The entry of an appearance however is a significant step and costs consequences can arise. If an appearance is entered, an Application is made to remove the caveat and this is granted by the Court then the Court can also make an Order that the person who entered the caveat should pay the costs of the person applying successfully to Court to have the caveat removed.
Accordingly whether or not a caveat should be initially entered and then subsequently continued is a matter which needs to be carefully considered in every case.
How Easily Can You Be Removed As An Executor?
It is possible for a disgruntled beneficiary to make application for an Executor to be removed from his or her position and replaced by another Executor to be appointed by the Court. This could be another family member or a professional Executor such as a Solicitor who would then be paid for acting as Executor in the place of the removed Executor.
Most such applications are made under s50 of the Administration of Justice Act 1985.
These applications are normally made for the removal of Executors after probate is granted but applications can be made beforehand.
Such an application is not easily made and the Court do not remove an Executor lightly. The Court will consider if it is in the interests of the proper administration of the Estate overall, which will depend on the circumstances of each case, rather than simply consider the wishes of an individual beneficiary. If an application has been made to remove you as Executor you should take legal advice.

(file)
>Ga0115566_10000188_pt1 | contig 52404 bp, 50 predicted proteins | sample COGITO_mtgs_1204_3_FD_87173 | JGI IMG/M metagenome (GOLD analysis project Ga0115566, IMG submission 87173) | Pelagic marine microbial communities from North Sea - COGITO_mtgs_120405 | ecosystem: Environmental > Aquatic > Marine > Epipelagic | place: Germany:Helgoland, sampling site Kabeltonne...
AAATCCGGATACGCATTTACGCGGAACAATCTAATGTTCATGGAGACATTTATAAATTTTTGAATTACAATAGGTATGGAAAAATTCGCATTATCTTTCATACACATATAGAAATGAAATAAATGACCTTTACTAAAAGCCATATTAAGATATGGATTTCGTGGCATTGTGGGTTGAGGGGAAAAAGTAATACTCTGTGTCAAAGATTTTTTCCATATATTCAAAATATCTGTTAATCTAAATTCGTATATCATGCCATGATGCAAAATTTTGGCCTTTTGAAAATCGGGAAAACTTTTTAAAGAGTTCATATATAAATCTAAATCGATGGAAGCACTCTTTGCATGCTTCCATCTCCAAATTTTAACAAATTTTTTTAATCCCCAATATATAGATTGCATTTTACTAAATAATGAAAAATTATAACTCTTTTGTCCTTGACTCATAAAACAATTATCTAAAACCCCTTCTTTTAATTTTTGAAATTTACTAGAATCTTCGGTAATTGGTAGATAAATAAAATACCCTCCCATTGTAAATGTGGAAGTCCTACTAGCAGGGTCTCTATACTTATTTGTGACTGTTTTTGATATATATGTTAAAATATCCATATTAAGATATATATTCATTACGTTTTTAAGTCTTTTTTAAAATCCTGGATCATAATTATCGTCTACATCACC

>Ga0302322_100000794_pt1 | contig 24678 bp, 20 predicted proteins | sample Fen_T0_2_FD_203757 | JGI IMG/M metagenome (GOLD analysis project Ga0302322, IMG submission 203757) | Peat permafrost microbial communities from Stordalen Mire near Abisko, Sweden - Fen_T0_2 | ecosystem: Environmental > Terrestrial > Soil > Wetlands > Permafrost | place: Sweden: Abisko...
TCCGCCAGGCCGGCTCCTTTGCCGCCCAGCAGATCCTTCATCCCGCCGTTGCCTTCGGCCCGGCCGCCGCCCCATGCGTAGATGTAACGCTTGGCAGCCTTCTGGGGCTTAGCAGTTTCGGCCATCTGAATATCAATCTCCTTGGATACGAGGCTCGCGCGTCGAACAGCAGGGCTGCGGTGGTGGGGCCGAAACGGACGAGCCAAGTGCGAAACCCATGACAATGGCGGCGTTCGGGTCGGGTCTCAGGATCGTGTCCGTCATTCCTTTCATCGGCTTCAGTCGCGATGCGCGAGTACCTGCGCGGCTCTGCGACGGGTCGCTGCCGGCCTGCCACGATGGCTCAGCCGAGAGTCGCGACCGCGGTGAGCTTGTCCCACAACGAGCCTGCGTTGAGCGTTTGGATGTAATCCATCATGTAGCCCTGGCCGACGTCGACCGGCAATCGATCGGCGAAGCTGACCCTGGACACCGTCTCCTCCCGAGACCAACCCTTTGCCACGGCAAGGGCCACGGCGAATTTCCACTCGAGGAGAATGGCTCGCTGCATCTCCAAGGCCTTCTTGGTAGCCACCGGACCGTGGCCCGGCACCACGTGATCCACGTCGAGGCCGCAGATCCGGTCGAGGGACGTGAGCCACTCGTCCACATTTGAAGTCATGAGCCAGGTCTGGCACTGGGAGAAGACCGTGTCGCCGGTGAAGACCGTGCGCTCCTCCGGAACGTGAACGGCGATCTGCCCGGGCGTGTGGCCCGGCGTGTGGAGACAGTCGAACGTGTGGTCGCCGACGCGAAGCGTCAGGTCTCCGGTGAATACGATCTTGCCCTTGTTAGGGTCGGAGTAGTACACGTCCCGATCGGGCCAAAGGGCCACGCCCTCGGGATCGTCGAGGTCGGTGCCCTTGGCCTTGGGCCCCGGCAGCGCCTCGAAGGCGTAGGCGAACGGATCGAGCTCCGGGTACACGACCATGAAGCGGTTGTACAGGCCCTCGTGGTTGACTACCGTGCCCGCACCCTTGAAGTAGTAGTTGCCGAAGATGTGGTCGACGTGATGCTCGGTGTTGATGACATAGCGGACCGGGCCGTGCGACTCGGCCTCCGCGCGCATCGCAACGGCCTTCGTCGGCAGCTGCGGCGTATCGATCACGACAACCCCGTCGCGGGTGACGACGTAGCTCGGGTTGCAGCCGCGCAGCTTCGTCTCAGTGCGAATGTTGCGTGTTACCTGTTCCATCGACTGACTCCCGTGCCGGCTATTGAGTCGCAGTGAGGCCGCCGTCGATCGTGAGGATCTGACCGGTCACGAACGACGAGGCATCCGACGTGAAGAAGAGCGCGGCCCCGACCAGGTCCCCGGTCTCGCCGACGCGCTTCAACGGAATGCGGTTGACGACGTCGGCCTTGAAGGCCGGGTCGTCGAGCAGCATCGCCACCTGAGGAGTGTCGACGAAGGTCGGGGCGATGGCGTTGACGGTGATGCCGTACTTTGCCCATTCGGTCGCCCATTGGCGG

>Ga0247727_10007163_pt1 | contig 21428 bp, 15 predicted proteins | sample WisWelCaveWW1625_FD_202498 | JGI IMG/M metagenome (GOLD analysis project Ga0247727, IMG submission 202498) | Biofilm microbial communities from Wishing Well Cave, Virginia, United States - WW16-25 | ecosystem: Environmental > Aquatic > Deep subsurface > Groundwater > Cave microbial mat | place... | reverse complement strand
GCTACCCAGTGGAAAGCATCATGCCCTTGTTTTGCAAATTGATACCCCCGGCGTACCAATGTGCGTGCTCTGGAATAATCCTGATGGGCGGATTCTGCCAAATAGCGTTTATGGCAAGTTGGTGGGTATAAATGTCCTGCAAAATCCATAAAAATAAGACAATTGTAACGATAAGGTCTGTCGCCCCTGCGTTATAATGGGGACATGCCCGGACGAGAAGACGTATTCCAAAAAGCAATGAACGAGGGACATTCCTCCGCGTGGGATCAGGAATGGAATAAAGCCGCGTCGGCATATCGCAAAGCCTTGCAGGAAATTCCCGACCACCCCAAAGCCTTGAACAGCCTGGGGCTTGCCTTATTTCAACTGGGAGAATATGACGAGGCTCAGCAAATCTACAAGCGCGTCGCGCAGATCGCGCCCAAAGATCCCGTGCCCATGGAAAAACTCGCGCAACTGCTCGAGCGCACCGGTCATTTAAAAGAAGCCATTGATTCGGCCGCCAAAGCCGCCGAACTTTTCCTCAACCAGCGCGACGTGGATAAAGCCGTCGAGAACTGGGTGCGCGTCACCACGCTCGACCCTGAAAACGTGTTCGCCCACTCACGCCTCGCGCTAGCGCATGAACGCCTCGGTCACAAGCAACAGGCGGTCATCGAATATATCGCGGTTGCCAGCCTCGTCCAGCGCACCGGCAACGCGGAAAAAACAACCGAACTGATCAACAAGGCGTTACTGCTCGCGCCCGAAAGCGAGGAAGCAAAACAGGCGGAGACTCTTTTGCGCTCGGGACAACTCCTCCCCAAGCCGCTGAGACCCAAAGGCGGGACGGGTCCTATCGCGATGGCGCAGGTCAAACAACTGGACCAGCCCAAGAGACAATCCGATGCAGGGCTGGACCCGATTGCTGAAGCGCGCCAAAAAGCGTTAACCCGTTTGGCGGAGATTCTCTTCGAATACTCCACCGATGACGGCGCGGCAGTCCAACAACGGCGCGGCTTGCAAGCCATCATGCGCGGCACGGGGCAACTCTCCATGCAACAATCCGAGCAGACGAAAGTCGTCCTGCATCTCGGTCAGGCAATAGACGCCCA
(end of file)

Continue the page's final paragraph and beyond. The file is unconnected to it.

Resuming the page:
What happens to my estate if I do not make a Will?
If you die without a valid Will, the Intestacy Rules, which were updated in 2014, determine who receives your estate and how much they receive. It depends on (a) who survives you and (b) how much money you have.
Your estate will be distributed differently depending on whether your husband, wife or civil partner has survived you, and whether or not you have any children.
The effect of the Intestacy Rules may not be what you envisaged and they may not make adequate financial provision for your surviving spouse or civil partner.
For instance, your spouse or civil partner does not automatically inherit the whole of your estate. The amount that your spouse or civil partner inherits depends on whether you have any children. If you have no children, your surviving parents or siblings may inherit some of your estate alongside your spouse or civil partner (depending on the value of your estate).
In addition, a surviving partner who wasn’t married to you or wasn’t in a civil partnership with you has no automatic right to inherit your estate under the Intestacy Rules, even if you have lived together for many years.
It is not advisable to rely on the Intestacy Rules to determine who inherits your estate. The only way to ensure that your estate is left to your desired beneficiaries is to make a valid Will.
Making a Will also gives you the opportunity to appoint suitable people as your Executors. If you have young children, you can appoint Guardians for them. You can leave your personal belongings to whoever you want. You may also wish to leave specific gifts of money to certain family members, friends or charities. There will probably be other matters to consider which you had not thought about before, which we can advise about and assist you with.